Intelligent Design, the best explanation of Origins

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Intelligent Design, the best explanation of Origins » Astronomy & Cosmology and God » The starlight problem

The starlight problem

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1 The starlight problem on Mon Feb 17, 2014 6:35 am


why do scientist say the universe is ~ 13 billion years old and we can see to the edge of the known universe. There are two problems here. One the edge of the universe is ~ 47 billion years away from us, making seeing light from that distance impossible. Yet we set exposers on the Hubble telescope to capture those images of those distance galaxies. The estimate of the time of the universe is off. Second the universe is transparent. Why? most of the universe is still gaseous. And all of it is ionized meaning it should be opaque. What it says in Genesis is that the light was created, then the stars on the 4th day. If this is true, then light was created to be in route like it was an eternal display. This seems to be the case if the diameter of the universe is 96 billion light years across and there is not enough time for light from the edge to get to us. Yet we see all of the universe at every angle and direction clearly.In order for this to still work they have come up with a theory to solve the problem. It is called "inflation". This explanation says that at one point in the early part of the Big Bang matter had to have expanded rapidly and I mean so rapidly it defied a law of physics. Going faster than light itself. We know that matter cannot go faster than light because the energy needed would be greater than all the energy of the entire universe. So, science doesn't know how all these things came about, yet to explain this away they come up with theories to explain theories because they are stuck. It's a theory which will fall by the wayside like Heckle's drawings (which were a fraud), the Genesis wave(featured in Star Trek), and junk DNA(which isn't junk but functioning code), and oh so much more that Darwinian evolution has predicted yet fails to answer. Your denial of the biblical account is not true to science.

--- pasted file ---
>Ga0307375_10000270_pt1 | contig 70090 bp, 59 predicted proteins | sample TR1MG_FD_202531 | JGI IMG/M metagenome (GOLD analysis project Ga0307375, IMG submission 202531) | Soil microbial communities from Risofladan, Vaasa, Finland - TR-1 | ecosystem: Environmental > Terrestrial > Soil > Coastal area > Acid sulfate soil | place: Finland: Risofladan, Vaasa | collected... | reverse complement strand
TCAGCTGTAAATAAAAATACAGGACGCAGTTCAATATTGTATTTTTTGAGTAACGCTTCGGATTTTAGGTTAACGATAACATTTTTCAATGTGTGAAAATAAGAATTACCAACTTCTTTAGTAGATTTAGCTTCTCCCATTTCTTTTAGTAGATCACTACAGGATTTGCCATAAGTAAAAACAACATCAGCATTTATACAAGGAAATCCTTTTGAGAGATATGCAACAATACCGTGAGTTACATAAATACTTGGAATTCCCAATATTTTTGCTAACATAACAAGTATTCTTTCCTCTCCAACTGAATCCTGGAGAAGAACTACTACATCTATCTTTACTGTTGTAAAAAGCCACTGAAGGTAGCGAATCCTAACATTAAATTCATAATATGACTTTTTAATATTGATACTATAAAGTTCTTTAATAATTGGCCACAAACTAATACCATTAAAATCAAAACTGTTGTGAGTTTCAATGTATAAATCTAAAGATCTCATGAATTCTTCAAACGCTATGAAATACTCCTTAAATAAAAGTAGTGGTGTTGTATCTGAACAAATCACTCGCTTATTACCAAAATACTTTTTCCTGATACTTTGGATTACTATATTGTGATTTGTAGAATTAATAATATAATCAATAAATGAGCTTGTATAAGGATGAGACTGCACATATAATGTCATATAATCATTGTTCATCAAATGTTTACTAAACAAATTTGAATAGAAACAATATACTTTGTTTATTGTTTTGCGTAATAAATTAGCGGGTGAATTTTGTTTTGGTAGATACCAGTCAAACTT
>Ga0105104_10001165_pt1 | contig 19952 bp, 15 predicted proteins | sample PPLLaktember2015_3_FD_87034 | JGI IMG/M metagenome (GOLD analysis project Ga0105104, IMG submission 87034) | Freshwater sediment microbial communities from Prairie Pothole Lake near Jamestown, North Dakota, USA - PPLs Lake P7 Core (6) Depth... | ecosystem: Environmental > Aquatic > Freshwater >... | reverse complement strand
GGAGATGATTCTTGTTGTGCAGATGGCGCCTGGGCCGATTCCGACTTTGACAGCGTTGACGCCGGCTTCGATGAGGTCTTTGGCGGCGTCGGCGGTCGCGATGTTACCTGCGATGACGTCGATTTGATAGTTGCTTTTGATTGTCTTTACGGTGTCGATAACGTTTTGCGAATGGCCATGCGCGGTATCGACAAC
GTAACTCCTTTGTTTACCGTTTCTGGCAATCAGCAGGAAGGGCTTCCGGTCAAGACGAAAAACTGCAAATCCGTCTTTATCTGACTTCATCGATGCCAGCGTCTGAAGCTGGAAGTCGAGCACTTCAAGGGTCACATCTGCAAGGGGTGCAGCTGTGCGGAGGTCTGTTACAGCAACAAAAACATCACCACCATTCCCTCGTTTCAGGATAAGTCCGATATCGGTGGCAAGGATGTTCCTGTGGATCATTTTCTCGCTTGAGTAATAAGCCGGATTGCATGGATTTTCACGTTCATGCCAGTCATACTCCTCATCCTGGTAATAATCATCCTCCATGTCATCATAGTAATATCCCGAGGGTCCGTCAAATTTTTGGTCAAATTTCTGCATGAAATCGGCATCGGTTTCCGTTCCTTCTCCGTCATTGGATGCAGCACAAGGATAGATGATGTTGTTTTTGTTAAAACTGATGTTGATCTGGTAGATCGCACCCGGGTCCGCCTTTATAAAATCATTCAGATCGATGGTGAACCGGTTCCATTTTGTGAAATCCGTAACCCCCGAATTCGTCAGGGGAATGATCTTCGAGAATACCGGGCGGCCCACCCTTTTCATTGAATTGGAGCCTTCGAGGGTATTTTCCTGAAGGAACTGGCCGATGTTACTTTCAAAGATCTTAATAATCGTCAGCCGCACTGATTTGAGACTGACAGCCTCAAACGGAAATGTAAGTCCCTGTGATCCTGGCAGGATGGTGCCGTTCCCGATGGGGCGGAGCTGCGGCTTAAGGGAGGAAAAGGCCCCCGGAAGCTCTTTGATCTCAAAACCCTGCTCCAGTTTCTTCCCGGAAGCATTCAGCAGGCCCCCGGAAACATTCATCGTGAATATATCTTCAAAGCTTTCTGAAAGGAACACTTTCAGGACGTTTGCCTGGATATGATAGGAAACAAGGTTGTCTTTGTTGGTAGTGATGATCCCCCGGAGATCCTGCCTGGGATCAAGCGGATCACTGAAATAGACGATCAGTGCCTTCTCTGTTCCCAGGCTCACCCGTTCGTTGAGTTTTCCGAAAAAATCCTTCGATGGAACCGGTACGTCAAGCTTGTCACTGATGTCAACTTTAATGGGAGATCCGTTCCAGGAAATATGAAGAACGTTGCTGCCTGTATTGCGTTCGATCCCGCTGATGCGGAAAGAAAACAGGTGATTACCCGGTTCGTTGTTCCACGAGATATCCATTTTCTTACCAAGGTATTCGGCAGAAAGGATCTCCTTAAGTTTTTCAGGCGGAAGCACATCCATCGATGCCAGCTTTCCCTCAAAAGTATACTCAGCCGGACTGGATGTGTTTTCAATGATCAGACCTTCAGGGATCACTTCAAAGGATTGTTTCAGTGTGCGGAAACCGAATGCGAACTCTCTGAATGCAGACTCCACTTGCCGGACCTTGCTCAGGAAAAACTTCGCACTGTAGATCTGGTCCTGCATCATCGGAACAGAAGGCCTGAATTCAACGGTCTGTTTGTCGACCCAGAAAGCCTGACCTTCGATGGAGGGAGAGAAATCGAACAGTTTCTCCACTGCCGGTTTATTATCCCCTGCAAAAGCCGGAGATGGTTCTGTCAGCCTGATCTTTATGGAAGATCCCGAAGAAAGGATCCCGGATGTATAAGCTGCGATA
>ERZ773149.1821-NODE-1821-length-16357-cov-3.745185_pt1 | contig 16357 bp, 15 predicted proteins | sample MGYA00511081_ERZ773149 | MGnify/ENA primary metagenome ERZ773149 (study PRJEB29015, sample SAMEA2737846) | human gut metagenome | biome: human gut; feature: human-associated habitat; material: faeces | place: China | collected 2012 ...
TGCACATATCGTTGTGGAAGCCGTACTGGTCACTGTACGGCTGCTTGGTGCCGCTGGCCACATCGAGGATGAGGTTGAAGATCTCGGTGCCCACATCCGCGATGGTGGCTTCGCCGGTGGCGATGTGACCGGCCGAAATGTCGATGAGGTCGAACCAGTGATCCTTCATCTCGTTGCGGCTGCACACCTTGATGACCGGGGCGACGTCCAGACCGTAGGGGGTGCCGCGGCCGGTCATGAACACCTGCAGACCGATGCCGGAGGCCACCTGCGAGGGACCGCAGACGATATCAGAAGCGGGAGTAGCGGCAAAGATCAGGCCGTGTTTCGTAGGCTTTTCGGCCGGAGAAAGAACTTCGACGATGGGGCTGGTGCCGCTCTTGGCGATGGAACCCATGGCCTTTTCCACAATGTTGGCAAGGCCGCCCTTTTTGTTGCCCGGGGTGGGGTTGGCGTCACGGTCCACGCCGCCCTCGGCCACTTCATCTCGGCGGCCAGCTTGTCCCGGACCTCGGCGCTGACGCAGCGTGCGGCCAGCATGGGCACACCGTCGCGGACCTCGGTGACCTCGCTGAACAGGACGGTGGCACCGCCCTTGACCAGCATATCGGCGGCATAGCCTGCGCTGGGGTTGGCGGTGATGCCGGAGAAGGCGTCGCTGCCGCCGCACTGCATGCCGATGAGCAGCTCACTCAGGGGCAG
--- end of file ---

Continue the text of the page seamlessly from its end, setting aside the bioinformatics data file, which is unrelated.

Starlight issue:

The light from stars reach us at the speed of light, right? Wrong.
The universe is expanding. (Faster now than before) so starlight is reaching us at lightspeed + expansion speed.

The bible agrees with what science now informs us regarding starlight as far as how it is possible to see starlight from so far.

Isaiah 42:5 (KJV) 5 Thus saith God the LORD, he that created the heavens, and stretched them out; he that spread forth the earth, and that which cometh out of it; he that giveth breath unto the people upon it, and spirit to them that walk therein:

Remember, a lighthearted is a distance, not a timespan.

Last edited by Admin on Sun Jan 31, 2016 9:50 am; edited 2 times in total

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2 Re: The starlight problem on Fri Oct 16, 2015 5:29 am


David Caldarola - that works against you too. I have seen some videos reporting tests in the lab that shows fossilization can at least begin to occur in as little as six month. But here's a "kick-in -the-groin-" just for fun. A scientist calculated the quantum physics of an expanding universe to determine the fluctuations in the duration of time. Science will tell you that time is affected by gravity, and a minute on the moon is faster than on earth, and a minute on the sun is slower. So, making whatever calculations were needed, he came up with the notion that to "someone" outside of our time and space looking into the expanding universe, a process of almost 16 billion years to us, would seem like.... wait for it..... 6 days to him.

David Wilson Distant starlight, as you say, is not worth a thing in establishing an old earth, because gravity distorts time, and there is plenty of it in and between the island galaxies. And it is not just "how times is perceived", atomic clocks, as I mentioned, exposed to different degrees of gravitational force fall out of sync. Therefore, to know, or even have a reasonable suspicion that distant starlight can be used as a barometer for the age of the earth, you need at least two points of reference at enough of a distance, like between hundreds of galaxies, to even make a guess. But that does not mean that the mainstream scientific community won;t keep trying to have it their own way regardless of the facts----->

Charlie Wolcott You mentioned star light distance. That's a problem for Old Earth as well, not just YEC. That tells me there is something wrong with the measuring tools. There's no accuracy to any of those models. You can get precision, but no accuracy.

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